In many problems the resultant of a number of equal and equally spaced vectors is required in terms of their simple scalar sum. This relation is usually expressed in the form of a ratio*f*(Θ) = sin Θ/*q* sin (Θ/*q*),where *q* is the number of vectors spaced over an angle 20.The vectors may be those of the electromotive or the magnetomotive force of the coils of an armature winding; the quantity *f*(Θ) is then called the distribution factor, and is of frequent occurrence in the theory and design of armature windings.The object of this paper is to discuss the principal mathematical properties of the distribution factor, and to give a complete series of curves exhibiting these properties in a form suitable for practical application.

Railway electrification in this country will require converting machinery capable of operating from high-tension alternating-current systems with frequencies of 25 to 50 periods per second and delivering direct current at 1,500 volts.For this class of service the rotary converter possesses many desirable characteristics, viz. ease and quickness of starting, high efficiency, high overload capacity, high power factor (especially on full load and overloads), freedom from limitation of high-tension a.c. voltage, reasonable flexibility of control of the d.c. voltage, reasonable freedom from harmonics in the alternating-current supply, and from undulations and ripples in the d.c. voltage delivered.The limiting conditions in design and operation of such equipments are discussed, more particularly the effect of frequency on the generation of direct current at 1500 volts, the effects of short-circuits and flash-overs, and the deviation of the d. c. voltage from a uniform value.

The subject-matter of this paper consists of the results of tests on a three-phase shunt commutator motor manufactured by the Swedish General Electric Company. There are three main divisions:—(*a*) The operation of the motor, as normally supplied by the manufacturers, with symmetrical brush-gear setting.(*b*) The operation of the motor with variable brush-gear setting.(*c*) That portion of the theory, with the vector diagrams, necessary for understanding the operation of the motor.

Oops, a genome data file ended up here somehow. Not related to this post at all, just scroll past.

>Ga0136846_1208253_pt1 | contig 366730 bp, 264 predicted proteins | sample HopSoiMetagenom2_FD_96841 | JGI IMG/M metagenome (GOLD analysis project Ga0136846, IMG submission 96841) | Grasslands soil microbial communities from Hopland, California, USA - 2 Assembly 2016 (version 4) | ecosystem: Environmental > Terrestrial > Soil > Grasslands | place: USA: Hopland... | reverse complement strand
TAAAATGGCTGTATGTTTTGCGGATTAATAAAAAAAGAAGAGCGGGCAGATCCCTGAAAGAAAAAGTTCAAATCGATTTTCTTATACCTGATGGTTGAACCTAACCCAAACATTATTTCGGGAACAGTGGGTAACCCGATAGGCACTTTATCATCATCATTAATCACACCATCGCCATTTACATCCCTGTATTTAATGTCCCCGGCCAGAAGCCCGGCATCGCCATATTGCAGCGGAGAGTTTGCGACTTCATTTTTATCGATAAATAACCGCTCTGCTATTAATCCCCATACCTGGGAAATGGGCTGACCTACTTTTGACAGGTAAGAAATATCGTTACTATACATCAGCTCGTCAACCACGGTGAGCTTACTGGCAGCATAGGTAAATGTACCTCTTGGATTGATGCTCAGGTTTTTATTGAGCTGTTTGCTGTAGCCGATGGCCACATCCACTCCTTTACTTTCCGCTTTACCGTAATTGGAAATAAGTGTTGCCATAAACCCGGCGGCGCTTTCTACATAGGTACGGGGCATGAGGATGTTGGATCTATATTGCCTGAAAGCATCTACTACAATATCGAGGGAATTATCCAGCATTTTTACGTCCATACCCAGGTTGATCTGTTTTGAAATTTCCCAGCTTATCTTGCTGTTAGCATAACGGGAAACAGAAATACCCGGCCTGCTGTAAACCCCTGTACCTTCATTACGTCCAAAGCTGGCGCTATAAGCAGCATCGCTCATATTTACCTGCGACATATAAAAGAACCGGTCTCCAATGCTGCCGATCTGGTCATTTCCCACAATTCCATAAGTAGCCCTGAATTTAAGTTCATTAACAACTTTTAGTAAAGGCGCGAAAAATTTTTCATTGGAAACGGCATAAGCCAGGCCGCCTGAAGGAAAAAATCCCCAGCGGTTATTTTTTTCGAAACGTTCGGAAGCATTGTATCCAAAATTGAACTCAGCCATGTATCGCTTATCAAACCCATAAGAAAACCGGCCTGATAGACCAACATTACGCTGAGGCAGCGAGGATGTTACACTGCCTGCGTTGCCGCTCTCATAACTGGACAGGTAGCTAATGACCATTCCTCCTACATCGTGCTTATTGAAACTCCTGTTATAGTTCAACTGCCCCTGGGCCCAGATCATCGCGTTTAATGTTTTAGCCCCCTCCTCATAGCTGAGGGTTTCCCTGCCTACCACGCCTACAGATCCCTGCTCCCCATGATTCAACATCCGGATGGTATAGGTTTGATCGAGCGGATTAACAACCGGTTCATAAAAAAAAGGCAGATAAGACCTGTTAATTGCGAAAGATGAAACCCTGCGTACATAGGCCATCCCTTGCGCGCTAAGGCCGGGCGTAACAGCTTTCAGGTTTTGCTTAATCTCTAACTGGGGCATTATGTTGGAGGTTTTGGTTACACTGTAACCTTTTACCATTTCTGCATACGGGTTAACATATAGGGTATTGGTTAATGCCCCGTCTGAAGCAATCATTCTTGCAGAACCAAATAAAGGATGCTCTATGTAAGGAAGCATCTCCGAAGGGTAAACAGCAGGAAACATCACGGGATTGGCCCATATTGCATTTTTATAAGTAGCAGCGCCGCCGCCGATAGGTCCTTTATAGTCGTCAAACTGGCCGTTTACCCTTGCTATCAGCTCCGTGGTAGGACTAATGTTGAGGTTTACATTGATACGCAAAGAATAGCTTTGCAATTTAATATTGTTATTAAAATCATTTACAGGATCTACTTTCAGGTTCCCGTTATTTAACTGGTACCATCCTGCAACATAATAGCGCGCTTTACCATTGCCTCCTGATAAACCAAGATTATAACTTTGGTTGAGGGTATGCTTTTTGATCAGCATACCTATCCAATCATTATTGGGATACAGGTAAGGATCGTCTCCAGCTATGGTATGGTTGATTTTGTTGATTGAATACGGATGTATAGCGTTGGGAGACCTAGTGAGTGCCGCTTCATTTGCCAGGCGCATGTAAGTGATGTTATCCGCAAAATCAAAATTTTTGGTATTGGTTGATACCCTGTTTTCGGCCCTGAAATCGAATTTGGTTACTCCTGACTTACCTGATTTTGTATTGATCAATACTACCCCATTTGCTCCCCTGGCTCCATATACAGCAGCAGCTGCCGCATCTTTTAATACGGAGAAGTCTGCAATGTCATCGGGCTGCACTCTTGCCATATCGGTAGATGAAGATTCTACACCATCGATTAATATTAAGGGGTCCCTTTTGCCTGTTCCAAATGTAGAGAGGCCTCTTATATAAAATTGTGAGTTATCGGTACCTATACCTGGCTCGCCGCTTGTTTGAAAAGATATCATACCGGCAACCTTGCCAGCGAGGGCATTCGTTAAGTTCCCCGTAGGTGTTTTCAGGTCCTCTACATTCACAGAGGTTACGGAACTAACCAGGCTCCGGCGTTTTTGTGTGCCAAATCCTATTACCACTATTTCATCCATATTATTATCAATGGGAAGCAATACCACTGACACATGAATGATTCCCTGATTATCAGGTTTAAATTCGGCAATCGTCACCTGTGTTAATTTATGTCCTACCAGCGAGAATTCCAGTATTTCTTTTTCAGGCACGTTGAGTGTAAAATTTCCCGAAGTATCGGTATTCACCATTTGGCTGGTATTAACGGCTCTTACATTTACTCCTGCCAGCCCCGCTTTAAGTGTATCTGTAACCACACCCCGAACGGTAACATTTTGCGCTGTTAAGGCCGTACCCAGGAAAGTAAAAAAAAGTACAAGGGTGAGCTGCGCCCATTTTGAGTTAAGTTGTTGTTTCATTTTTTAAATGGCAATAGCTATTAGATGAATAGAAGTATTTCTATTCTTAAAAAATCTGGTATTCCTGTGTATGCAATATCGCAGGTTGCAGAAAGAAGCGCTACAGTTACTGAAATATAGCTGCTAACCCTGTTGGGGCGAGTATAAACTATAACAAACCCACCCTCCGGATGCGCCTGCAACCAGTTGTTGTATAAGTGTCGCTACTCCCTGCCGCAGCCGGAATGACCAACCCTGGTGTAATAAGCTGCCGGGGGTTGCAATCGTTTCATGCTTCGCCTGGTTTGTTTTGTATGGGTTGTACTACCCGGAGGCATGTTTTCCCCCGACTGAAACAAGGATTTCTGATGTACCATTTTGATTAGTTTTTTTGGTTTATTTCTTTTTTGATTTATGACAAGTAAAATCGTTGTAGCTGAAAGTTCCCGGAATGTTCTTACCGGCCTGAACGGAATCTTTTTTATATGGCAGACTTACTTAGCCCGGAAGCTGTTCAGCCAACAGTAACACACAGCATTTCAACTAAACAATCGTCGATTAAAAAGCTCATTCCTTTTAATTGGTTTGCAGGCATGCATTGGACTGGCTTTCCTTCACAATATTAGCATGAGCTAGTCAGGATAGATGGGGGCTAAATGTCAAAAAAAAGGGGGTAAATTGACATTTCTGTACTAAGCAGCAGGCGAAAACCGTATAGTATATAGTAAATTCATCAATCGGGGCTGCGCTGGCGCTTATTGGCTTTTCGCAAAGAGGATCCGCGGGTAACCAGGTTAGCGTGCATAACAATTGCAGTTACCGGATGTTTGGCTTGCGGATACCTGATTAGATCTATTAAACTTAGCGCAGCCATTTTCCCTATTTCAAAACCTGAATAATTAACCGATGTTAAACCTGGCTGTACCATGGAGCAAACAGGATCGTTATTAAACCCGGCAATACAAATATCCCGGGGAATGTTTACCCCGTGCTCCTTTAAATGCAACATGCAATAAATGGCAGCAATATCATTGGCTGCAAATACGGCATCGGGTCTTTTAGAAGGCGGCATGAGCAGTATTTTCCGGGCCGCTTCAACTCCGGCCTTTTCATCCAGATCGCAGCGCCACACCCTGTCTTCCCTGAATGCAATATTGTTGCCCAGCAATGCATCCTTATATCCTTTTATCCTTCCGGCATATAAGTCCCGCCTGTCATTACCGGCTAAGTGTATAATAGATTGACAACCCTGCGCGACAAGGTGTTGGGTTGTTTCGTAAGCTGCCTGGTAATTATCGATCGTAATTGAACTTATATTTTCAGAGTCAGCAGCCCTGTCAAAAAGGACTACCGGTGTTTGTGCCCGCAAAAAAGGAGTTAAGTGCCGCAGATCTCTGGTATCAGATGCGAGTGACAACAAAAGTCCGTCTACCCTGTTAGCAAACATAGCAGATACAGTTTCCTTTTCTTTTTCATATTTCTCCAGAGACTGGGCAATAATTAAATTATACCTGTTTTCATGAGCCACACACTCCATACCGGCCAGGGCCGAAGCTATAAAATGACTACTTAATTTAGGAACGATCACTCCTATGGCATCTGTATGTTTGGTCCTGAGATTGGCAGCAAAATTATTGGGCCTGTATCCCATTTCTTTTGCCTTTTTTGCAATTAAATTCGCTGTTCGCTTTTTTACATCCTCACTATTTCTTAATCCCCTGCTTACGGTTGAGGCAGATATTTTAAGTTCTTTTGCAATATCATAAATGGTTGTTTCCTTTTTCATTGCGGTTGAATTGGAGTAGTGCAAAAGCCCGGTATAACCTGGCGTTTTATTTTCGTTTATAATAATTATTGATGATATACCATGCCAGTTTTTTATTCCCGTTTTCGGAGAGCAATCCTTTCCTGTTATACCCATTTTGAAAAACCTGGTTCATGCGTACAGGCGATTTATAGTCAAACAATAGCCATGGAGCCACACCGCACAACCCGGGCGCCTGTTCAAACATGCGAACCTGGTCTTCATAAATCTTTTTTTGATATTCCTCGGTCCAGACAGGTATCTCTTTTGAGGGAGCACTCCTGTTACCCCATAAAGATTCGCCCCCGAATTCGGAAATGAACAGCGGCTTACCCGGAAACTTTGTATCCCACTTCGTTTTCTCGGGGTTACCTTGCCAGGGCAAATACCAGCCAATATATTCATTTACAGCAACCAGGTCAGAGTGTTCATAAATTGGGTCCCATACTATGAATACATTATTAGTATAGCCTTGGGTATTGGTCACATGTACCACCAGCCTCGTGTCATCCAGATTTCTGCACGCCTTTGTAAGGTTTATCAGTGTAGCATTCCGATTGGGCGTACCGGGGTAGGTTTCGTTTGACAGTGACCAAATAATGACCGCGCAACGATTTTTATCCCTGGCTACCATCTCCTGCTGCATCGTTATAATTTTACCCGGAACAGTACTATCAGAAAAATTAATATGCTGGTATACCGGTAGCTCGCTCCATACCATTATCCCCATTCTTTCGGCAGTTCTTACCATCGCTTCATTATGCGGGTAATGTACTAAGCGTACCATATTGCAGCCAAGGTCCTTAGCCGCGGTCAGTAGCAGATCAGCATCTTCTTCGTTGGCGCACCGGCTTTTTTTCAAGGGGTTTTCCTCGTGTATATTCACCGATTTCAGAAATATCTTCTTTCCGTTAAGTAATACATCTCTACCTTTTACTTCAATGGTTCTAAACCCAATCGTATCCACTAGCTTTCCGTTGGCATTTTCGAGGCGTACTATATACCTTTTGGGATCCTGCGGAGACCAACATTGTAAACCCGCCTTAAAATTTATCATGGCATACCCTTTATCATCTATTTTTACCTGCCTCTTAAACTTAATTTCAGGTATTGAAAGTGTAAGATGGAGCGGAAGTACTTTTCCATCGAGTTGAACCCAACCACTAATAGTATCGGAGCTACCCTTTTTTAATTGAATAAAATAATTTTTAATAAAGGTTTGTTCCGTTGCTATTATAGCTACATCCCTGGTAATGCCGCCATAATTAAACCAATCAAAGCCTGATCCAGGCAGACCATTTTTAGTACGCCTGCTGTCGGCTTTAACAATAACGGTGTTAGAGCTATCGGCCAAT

The induction-type synchronous motor is a polyphase motor and has a cylindrical rotor. It is started as an induction motor of the slip-ring type and synchronizes itself when direct current is switched into the rotor.The characteristics and construction of this type of motor are compared with those of other polyphase motors.The self-synchronizing feature of this type of machine is discussed in detail so as to present a full physical conception of the phenomena which occur, and the subject is illustrated by means of oscillograms.A mathematical expression is deduced for the limiting conditions beyond which synchronizing is uncertain.The considerations which determine the selection of the excitation voltage are discussed, as well as the method of control and other practical points affecting the installation of these machines.